In Markets with Limits James Stacey Taylor argues that current debates over the moral limits of markets have derailed. He argues that they focus on a market-critical position that almost nobody holds: That certain goods and services can be freely given away but should never be bought or sold. And he argues that they focus on a type of argument for this position that there is reason to believe that nobody holds: That trade in certain goods or services is wrongful solely because of what it would communicate.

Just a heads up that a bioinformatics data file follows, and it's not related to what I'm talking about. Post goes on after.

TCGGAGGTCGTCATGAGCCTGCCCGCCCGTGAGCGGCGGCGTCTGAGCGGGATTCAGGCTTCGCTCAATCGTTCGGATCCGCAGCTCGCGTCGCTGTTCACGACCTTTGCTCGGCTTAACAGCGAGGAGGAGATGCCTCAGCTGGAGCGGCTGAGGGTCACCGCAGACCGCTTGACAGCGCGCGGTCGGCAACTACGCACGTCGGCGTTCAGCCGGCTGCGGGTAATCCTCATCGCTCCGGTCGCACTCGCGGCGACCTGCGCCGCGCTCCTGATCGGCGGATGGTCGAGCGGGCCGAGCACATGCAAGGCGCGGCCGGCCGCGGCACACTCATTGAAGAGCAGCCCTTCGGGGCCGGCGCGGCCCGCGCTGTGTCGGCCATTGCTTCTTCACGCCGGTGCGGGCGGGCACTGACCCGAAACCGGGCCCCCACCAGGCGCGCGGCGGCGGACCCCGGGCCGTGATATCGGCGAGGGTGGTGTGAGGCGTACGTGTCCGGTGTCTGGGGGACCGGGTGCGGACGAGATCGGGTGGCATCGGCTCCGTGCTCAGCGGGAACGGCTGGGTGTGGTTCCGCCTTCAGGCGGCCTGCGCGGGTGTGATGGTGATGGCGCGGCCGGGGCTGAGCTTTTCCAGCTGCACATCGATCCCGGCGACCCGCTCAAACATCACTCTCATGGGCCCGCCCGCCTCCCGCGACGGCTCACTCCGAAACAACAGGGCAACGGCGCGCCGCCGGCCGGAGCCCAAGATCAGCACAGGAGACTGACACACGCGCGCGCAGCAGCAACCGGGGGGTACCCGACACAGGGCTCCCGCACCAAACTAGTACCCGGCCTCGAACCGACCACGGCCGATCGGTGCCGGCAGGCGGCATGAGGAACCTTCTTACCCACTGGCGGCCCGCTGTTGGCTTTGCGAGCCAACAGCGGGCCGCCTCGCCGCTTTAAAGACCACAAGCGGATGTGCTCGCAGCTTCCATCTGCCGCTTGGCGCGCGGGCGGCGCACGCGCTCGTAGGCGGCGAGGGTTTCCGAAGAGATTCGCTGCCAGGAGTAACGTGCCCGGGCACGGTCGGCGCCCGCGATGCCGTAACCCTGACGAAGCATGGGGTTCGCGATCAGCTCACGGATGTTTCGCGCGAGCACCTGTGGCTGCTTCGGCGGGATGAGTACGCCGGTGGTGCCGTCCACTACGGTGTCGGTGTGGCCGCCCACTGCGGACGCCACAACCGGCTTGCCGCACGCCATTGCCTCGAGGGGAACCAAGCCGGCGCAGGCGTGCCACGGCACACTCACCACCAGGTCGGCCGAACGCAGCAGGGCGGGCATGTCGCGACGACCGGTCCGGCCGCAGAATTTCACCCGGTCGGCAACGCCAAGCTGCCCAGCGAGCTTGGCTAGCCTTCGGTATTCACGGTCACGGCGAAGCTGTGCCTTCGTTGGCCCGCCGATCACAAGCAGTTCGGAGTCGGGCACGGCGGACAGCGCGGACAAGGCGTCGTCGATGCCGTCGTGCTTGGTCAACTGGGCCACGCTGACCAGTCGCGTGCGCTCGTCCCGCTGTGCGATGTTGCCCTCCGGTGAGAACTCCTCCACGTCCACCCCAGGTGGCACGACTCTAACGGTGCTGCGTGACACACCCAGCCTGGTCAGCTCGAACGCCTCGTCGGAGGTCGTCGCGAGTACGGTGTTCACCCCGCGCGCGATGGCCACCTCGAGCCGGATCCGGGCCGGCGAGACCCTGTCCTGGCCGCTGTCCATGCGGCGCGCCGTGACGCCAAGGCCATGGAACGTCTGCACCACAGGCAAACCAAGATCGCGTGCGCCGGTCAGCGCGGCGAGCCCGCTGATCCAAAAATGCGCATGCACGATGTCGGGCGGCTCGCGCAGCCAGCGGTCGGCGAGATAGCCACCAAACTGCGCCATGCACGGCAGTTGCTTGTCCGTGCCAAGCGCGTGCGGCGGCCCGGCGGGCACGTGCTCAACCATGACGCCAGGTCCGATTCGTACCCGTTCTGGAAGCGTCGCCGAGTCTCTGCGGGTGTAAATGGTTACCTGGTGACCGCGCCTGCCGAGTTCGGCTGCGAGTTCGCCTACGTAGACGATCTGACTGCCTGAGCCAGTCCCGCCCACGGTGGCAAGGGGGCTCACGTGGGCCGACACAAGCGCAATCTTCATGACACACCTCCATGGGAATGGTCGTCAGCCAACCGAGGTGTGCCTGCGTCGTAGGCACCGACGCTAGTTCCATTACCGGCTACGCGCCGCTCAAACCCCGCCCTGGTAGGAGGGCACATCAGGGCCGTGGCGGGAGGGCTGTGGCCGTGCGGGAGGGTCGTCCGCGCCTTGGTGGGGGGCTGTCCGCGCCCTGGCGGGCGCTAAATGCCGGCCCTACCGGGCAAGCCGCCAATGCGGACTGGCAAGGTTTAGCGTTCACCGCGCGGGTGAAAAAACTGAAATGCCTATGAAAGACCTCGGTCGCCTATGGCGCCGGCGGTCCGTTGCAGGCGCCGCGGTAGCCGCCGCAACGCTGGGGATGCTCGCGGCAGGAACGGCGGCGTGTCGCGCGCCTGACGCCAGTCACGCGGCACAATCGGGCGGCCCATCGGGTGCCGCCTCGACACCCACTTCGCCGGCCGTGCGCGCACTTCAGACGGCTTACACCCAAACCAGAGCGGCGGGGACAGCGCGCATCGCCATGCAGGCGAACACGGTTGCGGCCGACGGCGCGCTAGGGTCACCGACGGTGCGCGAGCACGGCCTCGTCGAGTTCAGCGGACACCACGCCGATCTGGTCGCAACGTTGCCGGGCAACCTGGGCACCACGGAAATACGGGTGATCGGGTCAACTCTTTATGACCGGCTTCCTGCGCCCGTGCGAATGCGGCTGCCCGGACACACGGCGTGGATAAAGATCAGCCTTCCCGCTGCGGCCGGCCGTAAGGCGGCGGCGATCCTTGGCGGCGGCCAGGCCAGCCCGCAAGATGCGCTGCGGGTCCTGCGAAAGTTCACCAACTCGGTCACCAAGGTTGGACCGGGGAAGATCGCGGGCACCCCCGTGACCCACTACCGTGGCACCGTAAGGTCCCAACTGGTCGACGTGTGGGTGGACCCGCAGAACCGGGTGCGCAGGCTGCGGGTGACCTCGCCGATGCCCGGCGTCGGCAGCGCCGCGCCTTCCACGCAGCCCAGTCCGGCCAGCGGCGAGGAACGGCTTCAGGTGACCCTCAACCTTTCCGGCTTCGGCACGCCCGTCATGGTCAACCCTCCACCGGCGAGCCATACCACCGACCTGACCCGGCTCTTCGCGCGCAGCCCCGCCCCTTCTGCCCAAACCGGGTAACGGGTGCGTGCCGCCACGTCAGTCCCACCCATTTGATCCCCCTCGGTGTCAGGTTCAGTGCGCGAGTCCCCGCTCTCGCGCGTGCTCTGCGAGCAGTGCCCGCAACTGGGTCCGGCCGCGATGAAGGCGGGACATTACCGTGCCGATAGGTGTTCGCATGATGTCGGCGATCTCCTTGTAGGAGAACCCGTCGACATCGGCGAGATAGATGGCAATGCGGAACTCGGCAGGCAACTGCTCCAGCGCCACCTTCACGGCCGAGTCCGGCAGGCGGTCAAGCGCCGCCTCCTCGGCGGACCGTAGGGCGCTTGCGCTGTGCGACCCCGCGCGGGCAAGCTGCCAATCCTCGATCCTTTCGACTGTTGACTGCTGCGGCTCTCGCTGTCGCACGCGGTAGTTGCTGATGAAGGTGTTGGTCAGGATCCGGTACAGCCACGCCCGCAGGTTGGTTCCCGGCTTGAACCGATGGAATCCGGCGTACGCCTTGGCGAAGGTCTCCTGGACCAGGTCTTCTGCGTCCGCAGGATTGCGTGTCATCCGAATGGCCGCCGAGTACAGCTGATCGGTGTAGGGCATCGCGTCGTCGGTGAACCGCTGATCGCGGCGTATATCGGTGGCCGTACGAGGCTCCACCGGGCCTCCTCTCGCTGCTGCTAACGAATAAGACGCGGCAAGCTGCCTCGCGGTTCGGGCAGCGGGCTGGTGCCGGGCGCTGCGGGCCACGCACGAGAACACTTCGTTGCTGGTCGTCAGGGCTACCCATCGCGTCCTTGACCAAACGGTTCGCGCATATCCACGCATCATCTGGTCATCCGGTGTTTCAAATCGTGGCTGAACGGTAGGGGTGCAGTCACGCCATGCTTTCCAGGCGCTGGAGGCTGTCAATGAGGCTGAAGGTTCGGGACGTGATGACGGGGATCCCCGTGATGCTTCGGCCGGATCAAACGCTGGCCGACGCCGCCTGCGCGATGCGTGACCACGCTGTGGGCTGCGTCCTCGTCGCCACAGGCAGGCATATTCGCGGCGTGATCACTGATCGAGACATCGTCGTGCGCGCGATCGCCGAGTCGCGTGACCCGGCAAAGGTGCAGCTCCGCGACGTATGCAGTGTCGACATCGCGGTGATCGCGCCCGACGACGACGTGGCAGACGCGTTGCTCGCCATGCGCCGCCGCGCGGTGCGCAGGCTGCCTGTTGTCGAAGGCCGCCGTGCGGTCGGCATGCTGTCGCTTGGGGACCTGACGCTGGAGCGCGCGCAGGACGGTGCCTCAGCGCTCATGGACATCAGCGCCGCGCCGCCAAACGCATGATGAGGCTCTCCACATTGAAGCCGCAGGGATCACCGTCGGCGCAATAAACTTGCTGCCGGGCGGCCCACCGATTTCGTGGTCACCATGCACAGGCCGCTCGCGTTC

Taylor puts the debates over the moral limits of markets back on track. He develops a taxonomy of the positions that are actually held by critics of markets, and clarifies the role played in current moral and political philosophy by arguments that justify (or condemn) certain actions owing in part to what they communicate. Taylor argues that the debates have derailed because they were conducted in accord with market, rather than academic, norms-and that this demonstrates that market thinking should not govern academic research. Markets with Limits concludes with suggestions as to how to encourage academics to conduct research in accord with academic norms and hence improve its quality.
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